United States District Court, N.D. California, Eureka Division
August 21, 2014
ROBERTO MORALES GUITIERREZ, Petitioner,
MARION E. SPEARMAN, Respondent.
ORDER DENYING MOTION TO ALTER OR AMEND THE JUDGMENT (Doc. 11.)
NANDOR J. VADAS, Magistrate Judge.
Petitioner, a California prisoner, filed a pro se petition for a writ of habeas corpus pursuant to 28 U.S.C. § 2254. The Court entered judgment on July 17, 2014. (Doc. 10.) On August 4, 2014, Petitioner filed a motion to alter or amend the judgment pursuant to Fed.R.Civ.P. 59(e). (Doc. 11.)
A motion to alter or amend judgment under Rule 59 must be made no later than twenty-eight days after entry of judgment. See Fed.R.Civ.P. 59(e) (effective Dec. 1, 2009). A motion for reconsideration under Rule 59(e) "should not be granted, absent highly unusual circumstances, unless the district court is presented with newly discovered evidence, committed clear error, or if there is an intervening change in the law." McDowell v. Calderon, 197 F.3d 1253, 1255 (9th Cir. 1999) (citation omitted) (en banc).
Evidence is not newly discovered for purposes of a Rule 59(e) motion if it was available prior to the district court's ruling. See Ybarra v. McDaniel, 656 F.3d 984, 998 (9th Cir. 2011) (affirming district court's denial of habeas petitioner's motion for reconsideration where petitioner's evidence of exhaustion was not "newly discovered" because petitioner was aware of such evidence almost one year prior to the district court's denial of the petition).
A district court does not commit clear error warranting reconsideration when the question before it is a debatable one. See McDowell, 197 F.3d at 1256 (district court did not abuse its discretion in denying reconsideration where question whether it could enter protective order in habeas action limiting Attorney General's use of documents from trial counsel's file was debatable).
Courts construing Rule 59(e), have noted that a motion to reconsider is not a vehicle permitting the unsuccessful party to "rehash" arguments previously presented, or to present "contentions which might have been raised prior to the challenged judgment." Costello v. United States, 765 F.Supp. 1003, 1009 (C.D. Cal. 1991). These holdings "reflect district courts' concerns for preserving dwindling resources and promoting judicial efficiency." Id.
Petitioner was sentenced on December 19, 1997. Court records indicate that Petitioner filed a previous petition regarding the same conviction, Gutierrez v. Galza, 01-20126 JF, that was denied as untimely on April 11, 2002. The Ninth Circuit denied an appeal on February 26, 2003. In the present case, Petitioner attempted to bring a successive petition. In moving for reconsideration, Petitioner relies on 28 U.S.C. § 2244(b)(2), which provides in relevant part that "[a] claim presented in a second or successive habeas corpus application under section 2254 that was not presented in a prior application shall be dismissed unless...  the factual predicate for the claim could not have been discovered previously through the exercise of due diligence; and (ii) the facts underlying the claim, if proven and viewed in light of the evidence as a whole, would be sufficient to establish by clear and convincing evidence that, but for constitutional error, no reasonable factfinder would have found the applicant guilty of the underlying offense." Petitioner, however, ignores Section (b)(3)(A) of the statute, which provides that "[b]efore a second or successive application permitted by this section is filed in the district court, the applicant shall move in the appropriate court of appeals for an order authorizing the district court to consider the application." 28 U.S.C. § 2244(b)(3)(A). As Petitioner has not moved for such an order from the Ninth Circuit, this case was dismissed. Petitioner presents no new arguments in his motion to alter or amend the judgment, therefore it is denied.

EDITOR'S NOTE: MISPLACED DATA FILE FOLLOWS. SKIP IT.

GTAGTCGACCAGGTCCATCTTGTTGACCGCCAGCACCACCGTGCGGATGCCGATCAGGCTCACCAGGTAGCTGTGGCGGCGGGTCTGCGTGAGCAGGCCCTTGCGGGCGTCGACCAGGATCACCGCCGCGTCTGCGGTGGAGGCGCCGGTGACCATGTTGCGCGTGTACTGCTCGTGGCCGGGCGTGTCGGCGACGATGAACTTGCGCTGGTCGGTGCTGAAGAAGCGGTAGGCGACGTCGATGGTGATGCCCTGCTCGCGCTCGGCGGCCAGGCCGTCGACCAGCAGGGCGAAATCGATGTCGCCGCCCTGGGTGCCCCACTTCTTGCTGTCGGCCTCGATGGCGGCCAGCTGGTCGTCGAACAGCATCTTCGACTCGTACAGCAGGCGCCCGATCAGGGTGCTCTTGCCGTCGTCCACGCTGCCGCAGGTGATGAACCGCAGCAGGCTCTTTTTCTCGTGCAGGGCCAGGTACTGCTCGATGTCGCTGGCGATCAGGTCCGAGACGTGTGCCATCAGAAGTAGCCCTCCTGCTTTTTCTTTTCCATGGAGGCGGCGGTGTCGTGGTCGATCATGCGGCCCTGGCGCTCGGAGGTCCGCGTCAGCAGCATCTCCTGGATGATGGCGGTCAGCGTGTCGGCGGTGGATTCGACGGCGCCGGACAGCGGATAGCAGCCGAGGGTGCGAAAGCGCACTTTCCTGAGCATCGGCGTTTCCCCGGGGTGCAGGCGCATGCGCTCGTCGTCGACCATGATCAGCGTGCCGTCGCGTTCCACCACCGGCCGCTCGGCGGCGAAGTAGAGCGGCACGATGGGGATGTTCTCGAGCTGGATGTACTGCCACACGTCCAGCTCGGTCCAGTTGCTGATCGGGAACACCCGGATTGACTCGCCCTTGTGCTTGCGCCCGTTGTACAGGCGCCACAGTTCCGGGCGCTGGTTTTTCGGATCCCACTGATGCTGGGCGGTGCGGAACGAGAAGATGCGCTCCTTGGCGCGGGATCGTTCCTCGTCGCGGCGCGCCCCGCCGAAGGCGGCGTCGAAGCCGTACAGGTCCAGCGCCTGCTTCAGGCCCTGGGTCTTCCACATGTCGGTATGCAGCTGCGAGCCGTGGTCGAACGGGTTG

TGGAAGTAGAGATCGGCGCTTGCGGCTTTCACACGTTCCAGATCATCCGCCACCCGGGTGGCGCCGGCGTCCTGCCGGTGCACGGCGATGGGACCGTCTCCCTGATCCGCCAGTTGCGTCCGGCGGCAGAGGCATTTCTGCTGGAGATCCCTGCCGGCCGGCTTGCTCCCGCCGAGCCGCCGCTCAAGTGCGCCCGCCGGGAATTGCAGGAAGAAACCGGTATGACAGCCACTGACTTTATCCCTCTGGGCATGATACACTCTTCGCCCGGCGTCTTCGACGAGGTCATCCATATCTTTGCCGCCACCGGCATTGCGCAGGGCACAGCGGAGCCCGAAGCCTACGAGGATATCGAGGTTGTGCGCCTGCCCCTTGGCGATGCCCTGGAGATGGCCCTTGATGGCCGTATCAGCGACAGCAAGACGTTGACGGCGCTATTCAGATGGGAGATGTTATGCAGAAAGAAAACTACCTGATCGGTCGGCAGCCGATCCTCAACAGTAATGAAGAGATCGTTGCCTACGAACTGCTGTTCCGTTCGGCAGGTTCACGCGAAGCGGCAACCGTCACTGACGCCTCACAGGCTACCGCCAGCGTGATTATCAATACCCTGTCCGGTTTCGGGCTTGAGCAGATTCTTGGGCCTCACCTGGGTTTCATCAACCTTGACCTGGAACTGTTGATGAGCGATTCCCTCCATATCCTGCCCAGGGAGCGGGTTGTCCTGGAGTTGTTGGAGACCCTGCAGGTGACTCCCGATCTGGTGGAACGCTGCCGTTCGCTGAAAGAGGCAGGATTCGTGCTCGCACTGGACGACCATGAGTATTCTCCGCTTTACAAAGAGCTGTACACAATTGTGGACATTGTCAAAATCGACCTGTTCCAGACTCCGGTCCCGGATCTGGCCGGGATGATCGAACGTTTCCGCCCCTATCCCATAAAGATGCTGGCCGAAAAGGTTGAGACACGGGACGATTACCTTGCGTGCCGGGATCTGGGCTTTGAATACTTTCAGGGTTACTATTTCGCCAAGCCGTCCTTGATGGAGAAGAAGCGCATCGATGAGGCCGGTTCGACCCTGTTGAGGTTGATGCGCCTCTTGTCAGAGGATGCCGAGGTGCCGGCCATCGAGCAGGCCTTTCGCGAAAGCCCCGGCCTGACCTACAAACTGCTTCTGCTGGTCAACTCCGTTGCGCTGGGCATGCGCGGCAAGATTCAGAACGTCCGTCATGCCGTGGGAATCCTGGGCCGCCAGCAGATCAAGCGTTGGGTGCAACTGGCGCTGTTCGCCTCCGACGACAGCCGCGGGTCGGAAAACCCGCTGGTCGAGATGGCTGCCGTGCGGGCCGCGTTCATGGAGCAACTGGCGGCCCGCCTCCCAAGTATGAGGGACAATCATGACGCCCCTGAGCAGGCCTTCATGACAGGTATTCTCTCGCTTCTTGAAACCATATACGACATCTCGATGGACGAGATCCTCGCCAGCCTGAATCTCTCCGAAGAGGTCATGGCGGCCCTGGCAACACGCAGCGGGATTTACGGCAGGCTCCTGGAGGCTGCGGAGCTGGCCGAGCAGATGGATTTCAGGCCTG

Petitioner's motion to alter or amend the judgment (Docket No. 11) is DENIED.
Because reasonable jurists would not find the result here debatable, a certificate of appealability ("COA") is DENIED. See Slack v. McDaniel, 529 U.S. 473, 484-85 (2000) (standard for COA).
IT IS SO ORDERED.